- ‘ardour-templates’: this folder contains and stores templates for DAW Ardour; see Chapter C3.
- ‘tpf-settings’: this folder contains and stores the settings of TPF-Client; see Chapter C4.
- ‘tpf-video’: this folder contains commands for establishing a video connection, see Chapter E.
- ‘tpf-uninstallers’: this folder contains commands for uninstalling Jack2 and the TPF-Tools, see Chapter C1, Section 2.
Ardour is a Digital Audio Workstation that is used in combination with the above mentioned utilities, see Chapter C3. For further information, see https://ardour.org/.
The Ardour templates delivered with the bundle include native audio plugins from Ardour as well as the plugin LoudMax by Thomas Mundt, see https://loudmax.blogspot.com/.
Ultragrid is a video streaming tool, see Chapter E. For further information, see http://www.ultragrid.cz/.
5. Pre-configure Ardour and the TPF-Client
Right-click and open ‘tpf-audio-runner.command’ in the ‘tpf-tools-intermediate’ or ‘tpf-tools-advanced’ folder. The following terminal window will appear:
First, open the digital audio workstation Ardour.
When confirming with ‘y’ (for ‘yes’) and pressing ‘Enter’, Ardour will open with the following window:
Press ‘Forward’ and the following window appears:
You can choose your favourite path for saving your Ardour sessions. If you use Ardour primarily for the TPF-Tools, we recommend saving your sessions in the TPF-Tools folder ‘ardour-templates’ (Ardour’s default is the folder ‘Music’).
Then press ‘Forward’. In the next window, press ‘Forward’:
In the next window, press ‘Forward’:
Ardour is now ready:
Press ‘Apply’ and the following window will open:
Select “Empty Template“ and press ‘Open’.
In the ‘Audio-MIDI Setup’ window, make the following choices:
Audio System: ‘JACK’
Device: your Aggregate Device
Sample rate: 48 kHz (other choices like 44.1 kHz are possible); make sure that all devices have the same sample rate.
Buffer size: 128 samples (other choices are possible, however, the lower the buffer size, the lower the resulting latency; nevertheless, a low buffer size might reduce system stability and increases the affordances of your computer’s CPU.
Then press ‘Start’.
Ardour is now running on Jack, this is exactly what we need.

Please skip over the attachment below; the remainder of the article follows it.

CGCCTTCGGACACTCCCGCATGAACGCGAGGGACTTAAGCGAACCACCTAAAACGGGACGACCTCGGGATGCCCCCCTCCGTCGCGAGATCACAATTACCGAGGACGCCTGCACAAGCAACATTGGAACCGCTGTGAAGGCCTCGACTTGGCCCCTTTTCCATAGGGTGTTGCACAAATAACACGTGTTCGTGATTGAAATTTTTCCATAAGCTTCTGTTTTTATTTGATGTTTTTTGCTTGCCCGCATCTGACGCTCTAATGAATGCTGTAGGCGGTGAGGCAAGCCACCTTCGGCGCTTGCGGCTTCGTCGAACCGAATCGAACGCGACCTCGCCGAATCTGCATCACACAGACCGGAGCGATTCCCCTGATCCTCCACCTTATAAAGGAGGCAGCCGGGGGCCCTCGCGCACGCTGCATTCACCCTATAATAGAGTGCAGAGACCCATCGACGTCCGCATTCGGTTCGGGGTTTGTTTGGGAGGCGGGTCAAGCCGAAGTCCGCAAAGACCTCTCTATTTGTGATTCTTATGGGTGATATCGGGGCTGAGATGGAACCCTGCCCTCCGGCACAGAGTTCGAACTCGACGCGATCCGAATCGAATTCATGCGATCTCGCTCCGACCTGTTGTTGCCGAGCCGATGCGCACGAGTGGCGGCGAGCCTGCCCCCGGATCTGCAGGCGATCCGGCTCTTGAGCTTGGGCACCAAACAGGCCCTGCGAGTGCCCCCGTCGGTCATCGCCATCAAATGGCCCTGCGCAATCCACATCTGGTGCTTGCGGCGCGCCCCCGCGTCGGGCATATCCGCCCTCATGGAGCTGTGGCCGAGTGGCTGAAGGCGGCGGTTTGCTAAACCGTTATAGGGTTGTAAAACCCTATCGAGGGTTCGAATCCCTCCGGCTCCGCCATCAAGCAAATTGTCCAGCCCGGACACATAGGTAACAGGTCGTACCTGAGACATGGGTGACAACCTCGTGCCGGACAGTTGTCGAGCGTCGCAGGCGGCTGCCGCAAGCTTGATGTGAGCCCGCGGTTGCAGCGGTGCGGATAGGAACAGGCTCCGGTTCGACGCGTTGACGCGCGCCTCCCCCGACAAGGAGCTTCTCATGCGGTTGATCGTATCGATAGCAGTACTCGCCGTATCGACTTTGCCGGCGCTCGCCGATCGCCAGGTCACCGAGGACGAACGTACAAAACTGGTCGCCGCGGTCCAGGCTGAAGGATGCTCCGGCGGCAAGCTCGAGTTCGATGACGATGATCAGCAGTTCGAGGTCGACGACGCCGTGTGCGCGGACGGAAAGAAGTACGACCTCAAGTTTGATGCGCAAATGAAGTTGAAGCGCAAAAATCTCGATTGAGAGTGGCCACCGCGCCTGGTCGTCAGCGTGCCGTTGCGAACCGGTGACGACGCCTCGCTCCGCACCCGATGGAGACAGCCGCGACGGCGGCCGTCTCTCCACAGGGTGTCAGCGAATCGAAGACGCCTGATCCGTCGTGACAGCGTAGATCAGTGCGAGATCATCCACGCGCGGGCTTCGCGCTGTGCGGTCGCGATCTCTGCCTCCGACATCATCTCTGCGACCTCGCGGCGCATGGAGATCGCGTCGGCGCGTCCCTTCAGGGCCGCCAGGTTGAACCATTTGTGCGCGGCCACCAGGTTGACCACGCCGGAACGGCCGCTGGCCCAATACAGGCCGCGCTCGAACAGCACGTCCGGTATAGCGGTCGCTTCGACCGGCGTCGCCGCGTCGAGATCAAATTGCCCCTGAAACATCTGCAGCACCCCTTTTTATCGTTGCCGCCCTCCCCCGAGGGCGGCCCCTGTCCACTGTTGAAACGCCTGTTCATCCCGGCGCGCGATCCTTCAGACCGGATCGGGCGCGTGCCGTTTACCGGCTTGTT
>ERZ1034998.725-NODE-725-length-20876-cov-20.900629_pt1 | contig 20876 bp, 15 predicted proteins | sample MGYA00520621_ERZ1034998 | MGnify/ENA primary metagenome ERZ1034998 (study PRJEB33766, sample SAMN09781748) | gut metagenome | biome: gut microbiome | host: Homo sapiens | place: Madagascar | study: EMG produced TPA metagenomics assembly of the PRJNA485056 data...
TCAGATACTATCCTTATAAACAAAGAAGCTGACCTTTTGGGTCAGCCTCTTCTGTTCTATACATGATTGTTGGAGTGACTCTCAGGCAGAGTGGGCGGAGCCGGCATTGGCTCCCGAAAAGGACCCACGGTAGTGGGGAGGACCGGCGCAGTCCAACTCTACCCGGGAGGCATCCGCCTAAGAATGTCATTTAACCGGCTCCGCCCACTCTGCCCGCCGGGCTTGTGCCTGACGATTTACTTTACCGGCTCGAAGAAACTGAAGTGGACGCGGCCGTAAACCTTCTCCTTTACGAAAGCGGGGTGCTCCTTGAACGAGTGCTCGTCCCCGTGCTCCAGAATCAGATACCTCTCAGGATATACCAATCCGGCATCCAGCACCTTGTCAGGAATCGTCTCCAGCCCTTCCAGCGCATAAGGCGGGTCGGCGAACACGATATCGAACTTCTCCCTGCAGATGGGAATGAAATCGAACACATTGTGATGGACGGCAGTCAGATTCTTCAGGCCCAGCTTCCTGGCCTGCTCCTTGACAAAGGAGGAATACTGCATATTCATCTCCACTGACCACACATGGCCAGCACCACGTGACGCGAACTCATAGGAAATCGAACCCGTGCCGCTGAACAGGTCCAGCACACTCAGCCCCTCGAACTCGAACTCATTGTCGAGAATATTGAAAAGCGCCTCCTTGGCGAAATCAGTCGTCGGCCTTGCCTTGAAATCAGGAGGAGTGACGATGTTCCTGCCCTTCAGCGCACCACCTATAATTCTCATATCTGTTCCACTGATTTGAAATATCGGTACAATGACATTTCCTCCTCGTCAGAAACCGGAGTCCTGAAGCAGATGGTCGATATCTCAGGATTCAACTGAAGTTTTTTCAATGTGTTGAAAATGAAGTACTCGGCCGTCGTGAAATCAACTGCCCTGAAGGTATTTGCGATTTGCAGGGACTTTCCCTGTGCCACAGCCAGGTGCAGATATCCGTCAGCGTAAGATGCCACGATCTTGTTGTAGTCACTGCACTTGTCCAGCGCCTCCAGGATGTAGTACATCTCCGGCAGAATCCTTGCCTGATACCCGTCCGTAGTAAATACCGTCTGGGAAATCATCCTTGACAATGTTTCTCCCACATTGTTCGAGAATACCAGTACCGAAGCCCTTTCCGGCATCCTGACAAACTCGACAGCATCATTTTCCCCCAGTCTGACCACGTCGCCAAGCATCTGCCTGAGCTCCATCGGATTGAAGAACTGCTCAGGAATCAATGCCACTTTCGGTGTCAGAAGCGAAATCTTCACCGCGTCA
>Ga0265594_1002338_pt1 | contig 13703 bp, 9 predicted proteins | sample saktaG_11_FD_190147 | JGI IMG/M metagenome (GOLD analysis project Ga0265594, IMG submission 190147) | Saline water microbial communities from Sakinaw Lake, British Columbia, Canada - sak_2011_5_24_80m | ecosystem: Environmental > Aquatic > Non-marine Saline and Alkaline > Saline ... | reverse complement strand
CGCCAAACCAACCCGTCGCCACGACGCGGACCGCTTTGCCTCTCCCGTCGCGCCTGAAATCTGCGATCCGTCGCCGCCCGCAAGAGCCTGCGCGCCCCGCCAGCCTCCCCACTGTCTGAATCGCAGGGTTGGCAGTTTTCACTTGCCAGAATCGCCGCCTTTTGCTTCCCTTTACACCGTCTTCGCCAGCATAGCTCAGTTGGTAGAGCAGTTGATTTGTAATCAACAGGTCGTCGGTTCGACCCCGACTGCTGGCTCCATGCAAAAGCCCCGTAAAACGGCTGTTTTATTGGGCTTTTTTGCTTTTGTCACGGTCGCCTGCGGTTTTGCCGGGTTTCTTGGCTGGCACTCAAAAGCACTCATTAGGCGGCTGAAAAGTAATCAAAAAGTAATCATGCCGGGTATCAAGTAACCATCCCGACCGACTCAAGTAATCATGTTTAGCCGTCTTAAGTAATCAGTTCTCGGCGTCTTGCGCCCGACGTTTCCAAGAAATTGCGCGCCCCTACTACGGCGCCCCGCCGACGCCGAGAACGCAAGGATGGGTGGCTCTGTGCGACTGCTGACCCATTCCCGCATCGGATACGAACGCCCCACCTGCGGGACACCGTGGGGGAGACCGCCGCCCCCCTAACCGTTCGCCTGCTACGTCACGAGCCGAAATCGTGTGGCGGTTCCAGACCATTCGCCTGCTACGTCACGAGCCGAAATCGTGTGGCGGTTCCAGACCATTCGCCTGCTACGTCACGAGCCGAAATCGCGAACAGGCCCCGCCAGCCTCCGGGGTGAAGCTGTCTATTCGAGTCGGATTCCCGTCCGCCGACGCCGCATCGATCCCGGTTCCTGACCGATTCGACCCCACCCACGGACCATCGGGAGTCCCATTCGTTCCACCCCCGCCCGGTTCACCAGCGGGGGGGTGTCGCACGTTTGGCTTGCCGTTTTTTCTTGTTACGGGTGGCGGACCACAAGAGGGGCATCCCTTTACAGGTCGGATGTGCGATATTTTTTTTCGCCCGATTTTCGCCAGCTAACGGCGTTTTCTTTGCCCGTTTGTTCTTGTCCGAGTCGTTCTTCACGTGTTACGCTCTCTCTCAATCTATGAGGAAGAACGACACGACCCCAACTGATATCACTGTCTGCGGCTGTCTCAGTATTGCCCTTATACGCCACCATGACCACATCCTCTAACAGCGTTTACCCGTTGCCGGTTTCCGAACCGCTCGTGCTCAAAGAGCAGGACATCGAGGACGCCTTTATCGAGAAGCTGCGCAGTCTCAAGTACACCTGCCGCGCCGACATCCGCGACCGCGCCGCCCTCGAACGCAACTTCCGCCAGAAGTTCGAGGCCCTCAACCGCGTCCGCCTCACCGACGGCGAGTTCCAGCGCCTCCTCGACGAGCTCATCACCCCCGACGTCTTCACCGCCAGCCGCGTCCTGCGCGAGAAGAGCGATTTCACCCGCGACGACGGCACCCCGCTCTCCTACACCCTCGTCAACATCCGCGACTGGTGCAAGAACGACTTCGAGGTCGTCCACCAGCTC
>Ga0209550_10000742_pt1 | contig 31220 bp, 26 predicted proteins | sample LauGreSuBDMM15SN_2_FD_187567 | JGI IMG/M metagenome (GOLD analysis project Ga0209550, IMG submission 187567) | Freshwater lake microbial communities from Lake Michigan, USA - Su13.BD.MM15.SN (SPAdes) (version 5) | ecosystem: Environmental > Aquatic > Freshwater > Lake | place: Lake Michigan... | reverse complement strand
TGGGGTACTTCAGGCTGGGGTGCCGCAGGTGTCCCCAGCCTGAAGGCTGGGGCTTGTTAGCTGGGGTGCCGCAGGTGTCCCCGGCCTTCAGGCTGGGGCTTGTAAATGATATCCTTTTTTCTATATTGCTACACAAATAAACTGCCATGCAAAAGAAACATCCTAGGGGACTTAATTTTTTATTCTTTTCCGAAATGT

Although Ardour opens in the ‘Editor’ mode by default; we usually work with the ‘Mixer’ mode; chose this mode by clicking on ‘Mixer’ at the upper right corner:
Two additional tips: Firstly, when you open Ardour for the first time, go to Preferences / Plugins and tick the dialogue box ‘Scan Plugins’. Ardour will then automatically import the Plugins you might have on your computer to the DAW when you open Ardour for the next time:
Secondly: When using Ardour, it may take a nap when it is not in the foreground on your desktop. This might result in some ugly crackles. To avoid this, please right-click on the Ardour image in your application folder and select ‘Informations’. In the following window, check the box ‘Deactivate App Nap’:
Now go back to the Terminal window and press ‘Enter’:
The TPF-Client will then open.
When opening the TPF-Client for the very first time, the following window will appear:
The underlying programming language Pure Data (Pd) needs to create a document’s directory.
To confirm this, click ‘Yes’.
The TPF-Tools are now ready to use.
In order to start a connection to a remote location, you can now go back to the Terminal window and continue the procedure. This is explained in more detail in Chapter C2, Section 1.
If you want to make a connection to a remote location at a later point in time, you can now save and close Ardour, the TPF-Client as well as the Terminal window.
To connect with a remote location in the future, save and close Ardour, TPF-Client and the Terminal window.